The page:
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News & Press: Public Heath News

House passes legislation to repeal the Affordable Care Act

Friday, May 5, 2017  
Posted by: American Public Health Association
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House passes legislation to repeal the Affordable Care Act

On May 4, the U.S. House of Representatives passed an amended version of the American Health Care Act by a narrow vote of 217-213. Twenty Republicans joined all of the Democrats in opposing the bill. The bill would repeal major portions of the Affordable Care Act.

While Republicans brought the revised bill to the House floor without a score or cost and impact estimate from the nonpartisan Congressional Budget office, CBO did review the original bill in March and estimated that under that proposal, 24 million individuals would lose their health insurance coverage by 2026. Additionally, the underlying bill would end the Medicaid expansion and cut $839 billion from the Medicaid program over the next decade. In late March, leaders pulled the original American Health Care Act from the House floor before holding a vote on the legislation due to the House Freedom Caucus opposing the measure because it did not fully repeal the ACA and a number of moderate Republicans expressed concerns regarding the bill’s significant cuts to the Medicaid program and its reductions to insurance premium subsidies created under the ACA.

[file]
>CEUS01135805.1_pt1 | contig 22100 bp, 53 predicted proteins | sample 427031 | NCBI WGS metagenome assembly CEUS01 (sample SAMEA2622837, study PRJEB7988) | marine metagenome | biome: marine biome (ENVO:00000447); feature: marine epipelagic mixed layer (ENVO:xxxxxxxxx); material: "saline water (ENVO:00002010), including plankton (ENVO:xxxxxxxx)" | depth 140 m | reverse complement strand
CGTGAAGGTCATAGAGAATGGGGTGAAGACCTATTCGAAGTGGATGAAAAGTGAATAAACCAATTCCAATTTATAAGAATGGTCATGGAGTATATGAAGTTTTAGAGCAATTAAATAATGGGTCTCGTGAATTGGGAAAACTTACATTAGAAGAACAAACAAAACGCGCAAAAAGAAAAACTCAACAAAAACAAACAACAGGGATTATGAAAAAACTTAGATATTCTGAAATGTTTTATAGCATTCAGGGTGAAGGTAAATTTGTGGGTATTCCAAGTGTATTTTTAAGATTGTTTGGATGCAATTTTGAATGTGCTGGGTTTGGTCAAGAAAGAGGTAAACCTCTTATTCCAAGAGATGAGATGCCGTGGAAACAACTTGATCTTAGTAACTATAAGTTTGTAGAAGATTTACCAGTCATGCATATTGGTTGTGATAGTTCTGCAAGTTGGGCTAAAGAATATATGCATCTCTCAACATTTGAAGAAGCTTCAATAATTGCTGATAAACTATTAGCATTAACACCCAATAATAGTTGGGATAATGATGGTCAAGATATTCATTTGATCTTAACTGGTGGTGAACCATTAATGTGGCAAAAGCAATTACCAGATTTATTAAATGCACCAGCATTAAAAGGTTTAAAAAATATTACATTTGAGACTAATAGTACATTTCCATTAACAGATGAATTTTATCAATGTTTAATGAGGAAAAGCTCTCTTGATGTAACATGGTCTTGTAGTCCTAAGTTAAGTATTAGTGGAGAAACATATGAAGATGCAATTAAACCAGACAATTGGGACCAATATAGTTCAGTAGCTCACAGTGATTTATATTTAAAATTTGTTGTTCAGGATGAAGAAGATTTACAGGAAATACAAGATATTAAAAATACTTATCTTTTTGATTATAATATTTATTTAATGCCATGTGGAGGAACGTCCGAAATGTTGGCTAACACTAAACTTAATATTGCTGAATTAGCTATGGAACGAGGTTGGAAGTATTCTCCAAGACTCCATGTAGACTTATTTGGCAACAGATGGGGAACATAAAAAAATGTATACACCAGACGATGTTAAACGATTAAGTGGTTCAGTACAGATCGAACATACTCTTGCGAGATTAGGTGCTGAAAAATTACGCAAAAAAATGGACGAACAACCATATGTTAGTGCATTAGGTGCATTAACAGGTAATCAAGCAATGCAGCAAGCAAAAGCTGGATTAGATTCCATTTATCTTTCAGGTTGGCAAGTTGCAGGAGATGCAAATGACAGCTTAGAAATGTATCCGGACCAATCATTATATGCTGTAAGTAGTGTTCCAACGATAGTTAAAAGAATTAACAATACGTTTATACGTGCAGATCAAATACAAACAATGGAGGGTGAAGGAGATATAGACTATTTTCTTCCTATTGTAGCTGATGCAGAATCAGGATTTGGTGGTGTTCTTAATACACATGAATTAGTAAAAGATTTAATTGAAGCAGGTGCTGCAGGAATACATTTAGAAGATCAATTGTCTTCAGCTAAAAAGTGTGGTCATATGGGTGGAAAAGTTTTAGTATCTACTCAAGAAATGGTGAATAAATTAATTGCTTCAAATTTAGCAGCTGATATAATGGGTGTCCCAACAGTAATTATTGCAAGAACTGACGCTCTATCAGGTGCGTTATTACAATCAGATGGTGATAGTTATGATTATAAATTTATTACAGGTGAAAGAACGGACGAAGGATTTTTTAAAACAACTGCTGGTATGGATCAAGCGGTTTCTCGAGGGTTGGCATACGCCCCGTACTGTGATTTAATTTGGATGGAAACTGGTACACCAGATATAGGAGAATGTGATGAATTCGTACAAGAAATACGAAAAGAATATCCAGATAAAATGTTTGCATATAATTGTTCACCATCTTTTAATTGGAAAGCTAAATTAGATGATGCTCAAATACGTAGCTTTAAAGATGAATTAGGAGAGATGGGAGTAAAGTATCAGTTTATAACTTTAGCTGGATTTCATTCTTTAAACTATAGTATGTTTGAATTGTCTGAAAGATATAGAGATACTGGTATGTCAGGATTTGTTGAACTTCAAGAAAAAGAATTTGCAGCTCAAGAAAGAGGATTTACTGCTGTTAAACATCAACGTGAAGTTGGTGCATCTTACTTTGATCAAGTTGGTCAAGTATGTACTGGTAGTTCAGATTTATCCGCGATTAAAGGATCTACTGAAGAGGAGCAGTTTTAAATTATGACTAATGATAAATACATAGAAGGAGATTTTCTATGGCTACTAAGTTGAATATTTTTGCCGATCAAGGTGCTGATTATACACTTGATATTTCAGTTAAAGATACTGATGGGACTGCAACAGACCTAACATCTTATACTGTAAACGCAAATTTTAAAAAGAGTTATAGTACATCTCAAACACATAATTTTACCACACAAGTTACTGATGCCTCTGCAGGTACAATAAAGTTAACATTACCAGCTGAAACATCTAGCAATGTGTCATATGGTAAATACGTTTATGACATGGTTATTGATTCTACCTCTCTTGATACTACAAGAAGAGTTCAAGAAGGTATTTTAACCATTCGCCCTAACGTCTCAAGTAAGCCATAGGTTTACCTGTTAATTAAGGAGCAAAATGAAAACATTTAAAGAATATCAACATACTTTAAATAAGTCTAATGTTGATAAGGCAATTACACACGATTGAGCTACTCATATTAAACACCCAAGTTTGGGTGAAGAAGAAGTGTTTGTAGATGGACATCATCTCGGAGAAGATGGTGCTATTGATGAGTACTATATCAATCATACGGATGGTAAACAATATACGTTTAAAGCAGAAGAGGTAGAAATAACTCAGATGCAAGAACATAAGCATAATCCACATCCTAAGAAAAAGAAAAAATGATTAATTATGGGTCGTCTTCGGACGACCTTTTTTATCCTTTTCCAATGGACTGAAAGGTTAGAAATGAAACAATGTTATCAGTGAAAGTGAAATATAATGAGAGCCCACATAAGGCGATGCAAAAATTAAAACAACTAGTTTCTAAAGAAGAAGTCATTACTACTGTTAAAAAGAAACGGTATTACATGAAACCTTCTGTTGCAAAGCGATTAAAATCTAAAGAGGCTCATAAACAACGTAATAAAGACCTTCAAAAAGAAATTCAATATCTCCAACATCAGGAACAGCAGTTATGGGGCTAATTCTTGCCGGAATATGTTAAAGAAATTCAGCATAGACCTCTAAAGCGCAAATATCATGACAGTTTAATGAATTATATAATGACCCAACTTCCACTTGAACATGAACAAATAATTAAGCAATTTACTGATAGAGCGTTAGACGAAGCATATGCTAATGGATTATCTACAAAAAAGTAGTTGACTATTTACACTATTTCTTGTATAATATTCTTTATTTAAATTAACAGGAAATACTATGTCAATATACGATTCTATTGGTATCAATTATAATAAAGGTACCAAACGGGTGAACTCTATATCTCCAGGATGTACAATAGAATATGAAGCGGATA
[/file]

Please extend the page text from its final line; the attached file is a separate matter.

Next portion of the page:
The latest version of the bill includes an amendment by Rep. Tom MacArthur, R-N.J., that would allow states to opt out of requiring health plans to cover the 10 essential health benefits such as maternity care, mental health and substance abuse disorder services and prescription drug coverage. It would also allow insurers to charge significantly higher premiums for people with pre-existing conditions and possibly allow insurers to charge older adults even higher premiums. A second amendment included in the underlying bill by Rep. Fred Upton, R-Mich., would provide an additional $8 billion over five years to the bill’s Patient and State Stability Fund, presumably to help offset increased premiums for individuals with pre-existing conditions, though the bill language does not directly earmark the money to premium support. Under the bill, individuals with pre-existing conditions could see drastically higher premiums, leaving millions in the individual and small group market with no protections from insurer discrimination. Upton had earlier announced his opposition to the AHCA, but changed his position once his amendment was accepted. APHA sent a letter to all members of the House of Representatives urging them to oppose the bill. APHA also issued a statement condemning the House vote and urging the Senate to reject the measure.

We would like to thank the many APHA and Affiliate advocates who have contacted their members of Congress during this process. We need you now more than ever as we work to stop this bad bill in its tracks as it heads to the U.S. Senate for further consideration. We strongly encourage APHA members and Affiliates to find out how your Representative voted and to thank him or her if he or she opposed the bill or to express your disappointment if he or she voted in favor of this flawed legislation. You can call the Capitol switchboard at 202-224-3121 and ask to be transferred to your representative’s office.

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